The Worst Year in History for the United States: How Education is Affected

The last six months have been full of unprecedented issues and surprising events all over the world

The Worst Year in History for the United States: How Education is Affected

According to USA Today, 2020 is a smorgasbord of all of the worst events of the last 100 years. From a global pandemic to war, civil unrest and injustice to violent riots, 2020 is trying to fit in a century’s worth of unrest.

Even the media is commenting on the shocking things that have happened in 2020. It’s supposedly one of the worst years in modern history, though that may not come as a surprise to anyone. The most traumatic year in American history is said to be 1968. The Vietnam War was beginning, creating turbulence in the American population, society, and even -- though perhaps most unsurprisingly -- in politics. Martin Luther King Jr. was assassinated in April, followed by violent riots all over the country. Robert F. Kennedy was also assassinated that year in Los Angeles. Had he not been shot, there may have been no President Nixon.

A lot of people, including historians, are comparing the year 2020 with 1968. Historians are hesitant to say 2020 is the worst year ever, especially because there are almost six full months left in the year. They say 1968 was the year that shattered America, so what if 2020 is the year the pieces settle into place after their final shakeup?

The last six months have been full of unprecedented issues and surprising events all over the world. Politics highlight the upcoming American presidential election, whereas the media highlights the violence amongst Americans as they pursue police reform. Little is being said about education, and how different schools could look in the near future if COVID-19 doesn’t have a vaccine sooner rather than later.

One of the first things that happened during the shelter-in-place orders issued across the United States mid-march was that children were out of school. They stayed home instead of heading to the bus stop every morning or the carpool line. College and university students left campus, returning home instead of heading to the airport for a flight to take them somewhere fun for spring break. Although initially, people of authority in the education space thought students would return to school for the end of the 2019-2020 school year, their idea of returning to the classroom was quickly re-routed into talks of how to teach remotely for the rest of the year.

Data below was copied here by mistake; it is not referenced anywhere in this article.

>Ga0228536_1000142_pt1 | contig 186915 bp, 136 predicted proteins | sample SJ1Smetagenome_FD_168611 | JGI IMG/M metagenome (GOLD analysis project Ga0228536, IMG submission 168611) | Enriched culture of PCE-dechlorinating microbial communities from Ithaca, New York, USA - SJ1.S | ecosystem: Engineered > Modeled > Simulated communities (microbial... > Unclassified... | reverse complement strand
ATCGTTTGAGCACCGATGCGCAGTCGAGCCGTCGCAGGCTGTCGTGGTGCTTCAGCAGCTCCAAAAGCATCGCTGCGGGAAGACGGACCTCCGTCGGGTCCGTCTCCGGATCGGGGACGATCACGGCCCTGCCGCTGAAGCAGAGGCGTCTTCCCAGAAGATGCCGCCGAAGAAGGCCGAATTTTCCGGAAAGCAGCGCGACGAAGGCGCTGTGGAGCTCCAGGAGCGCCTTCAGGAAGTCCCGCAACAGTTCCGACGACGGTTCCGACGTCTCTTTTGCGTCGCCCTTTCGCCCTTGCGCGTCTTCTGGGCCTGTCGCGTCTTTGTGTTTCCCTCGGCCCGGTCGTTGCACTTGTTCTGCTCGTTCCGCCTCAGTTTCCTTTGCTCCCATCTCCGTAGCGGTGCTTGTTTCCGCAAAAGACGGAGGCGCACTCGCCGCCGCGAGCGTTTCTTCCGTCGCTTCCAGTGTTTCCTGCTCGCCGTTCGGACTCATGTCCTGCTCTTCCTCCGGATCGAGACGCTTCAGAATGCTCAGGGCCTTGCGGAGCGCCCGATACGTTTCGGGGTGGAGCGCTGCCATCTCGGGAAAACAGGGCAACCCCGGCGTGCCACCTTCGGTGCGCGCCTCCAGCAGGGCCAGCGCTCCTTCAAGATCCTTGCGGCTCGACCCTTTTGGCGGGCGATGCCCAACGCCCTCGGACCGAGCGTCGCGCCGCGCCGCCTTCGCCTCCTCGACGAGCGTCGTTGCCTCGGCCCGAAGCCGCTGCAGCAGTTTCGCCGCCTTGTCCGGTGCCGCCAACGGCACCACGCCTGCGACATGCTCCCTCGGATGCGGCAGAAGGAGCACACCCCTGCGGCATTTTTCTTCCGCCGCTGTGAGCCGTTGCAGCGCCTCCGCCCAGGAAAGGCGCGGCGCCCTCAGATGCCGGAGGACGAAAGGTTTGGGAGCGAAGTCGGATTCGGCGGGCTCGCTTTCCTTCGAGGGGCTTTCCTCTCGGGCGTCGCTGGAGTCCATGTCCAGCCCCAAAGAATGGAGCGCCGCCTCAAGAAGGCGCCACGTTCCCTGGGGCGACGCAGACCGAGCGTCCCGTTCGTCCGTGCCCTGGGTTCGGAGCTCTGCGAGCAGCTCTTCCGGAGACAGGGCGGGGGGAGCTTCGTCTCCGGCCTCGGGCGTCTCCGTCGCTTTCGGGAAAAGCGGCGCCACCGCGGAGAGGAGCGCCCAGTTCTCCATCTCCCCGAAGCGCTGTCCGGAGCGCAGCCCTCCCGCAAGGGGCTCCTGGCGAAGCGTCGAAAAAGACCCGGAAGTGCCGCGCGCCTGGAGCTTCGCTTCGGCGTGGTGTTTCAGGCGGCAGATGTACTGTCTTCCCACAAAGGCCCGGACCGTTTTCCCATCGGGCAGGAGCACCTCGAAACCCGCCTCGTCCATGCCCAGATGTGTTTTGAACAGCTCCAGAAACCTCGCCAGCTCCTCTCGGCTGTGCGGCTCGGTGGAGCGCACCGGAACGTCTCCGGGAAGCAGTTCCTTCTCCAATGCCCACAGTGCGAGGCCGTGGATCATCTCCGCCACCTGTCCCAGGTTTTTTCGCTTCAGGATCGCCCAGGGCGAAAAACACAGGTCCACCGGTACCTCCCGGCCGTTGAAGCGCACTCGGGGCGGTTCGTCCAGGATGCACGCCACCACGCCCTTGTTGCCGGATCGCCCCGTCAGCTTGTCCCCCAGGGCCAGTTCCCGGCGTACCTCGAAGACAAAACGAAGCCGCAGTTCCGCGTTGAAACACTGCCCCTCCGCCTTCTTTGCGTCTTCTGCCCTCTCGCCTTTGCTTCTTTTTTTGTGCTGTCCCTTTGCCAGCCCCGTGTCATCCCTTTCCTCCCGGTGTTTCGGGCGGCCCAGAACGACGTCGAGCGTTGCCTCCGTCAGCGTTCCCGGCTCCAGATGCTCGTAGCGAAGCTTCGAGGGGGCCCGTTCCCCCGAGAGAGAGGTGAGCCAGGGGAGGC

Education has been under scrutiny in the U.S. in recent years for a variety of reasons. Obtaining a college education has always been, but may not always be, something American children are taught is the ultimate goal before they start their careers. However, if students can’t be in the classroom, educational reforms might look different than what leaders in that space thought a few years ago.

For schools to open (meaning schools for younger students like grade school and high school), each state’s department of education is working towards guidelines. For instance, Louisiana recently released guidelines for how schools can open for the 2020-2021 year. The suggestion that schools need to reduce class size could be positive for many high school students across the country who are often lumped together. This creates a bit of a vacuum where students can fall through the cracks of the education system. And while we talk about civil unrest and the violent riots of 2020, social injustice is a hot topic which is to say that many organizations are making an effort to look into the American education system.

One of the most interesting, and possibly positive outcomes of the difficulties of 2020, is that it appears to be the end of the American obsession with standardized tests like the ACT and SAT. COVID-19 has made education difficult for people who don’t have the right materials at home like fast internet or even a computer for remote learning. Education is being reimagined due to the pandemic, so we have a chance to shape a brighter tomorrow for our students. It’s important to note that education reduces child poverty, as shown by this study on graduation rates by the United Way of the Nation’s Capital Area. If we want our children and students to have better access to education, we need to mend the cracks where students can fall through.

The education system is supposedly built on equal opportunity, but studies show this isn’t necessarily the case. On top of that, COVID-19 has revealed in our communities systemic inequalities and vulnerabilities that make it inherently difficult to connect, make sure children stay in school, and can lead fulfilling lives. Education can have a lifelong impact on the opportunities an individual can find, meaning graduation rates are incredibly important.

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Read next: The Unconventional College Life
Pam Jannes
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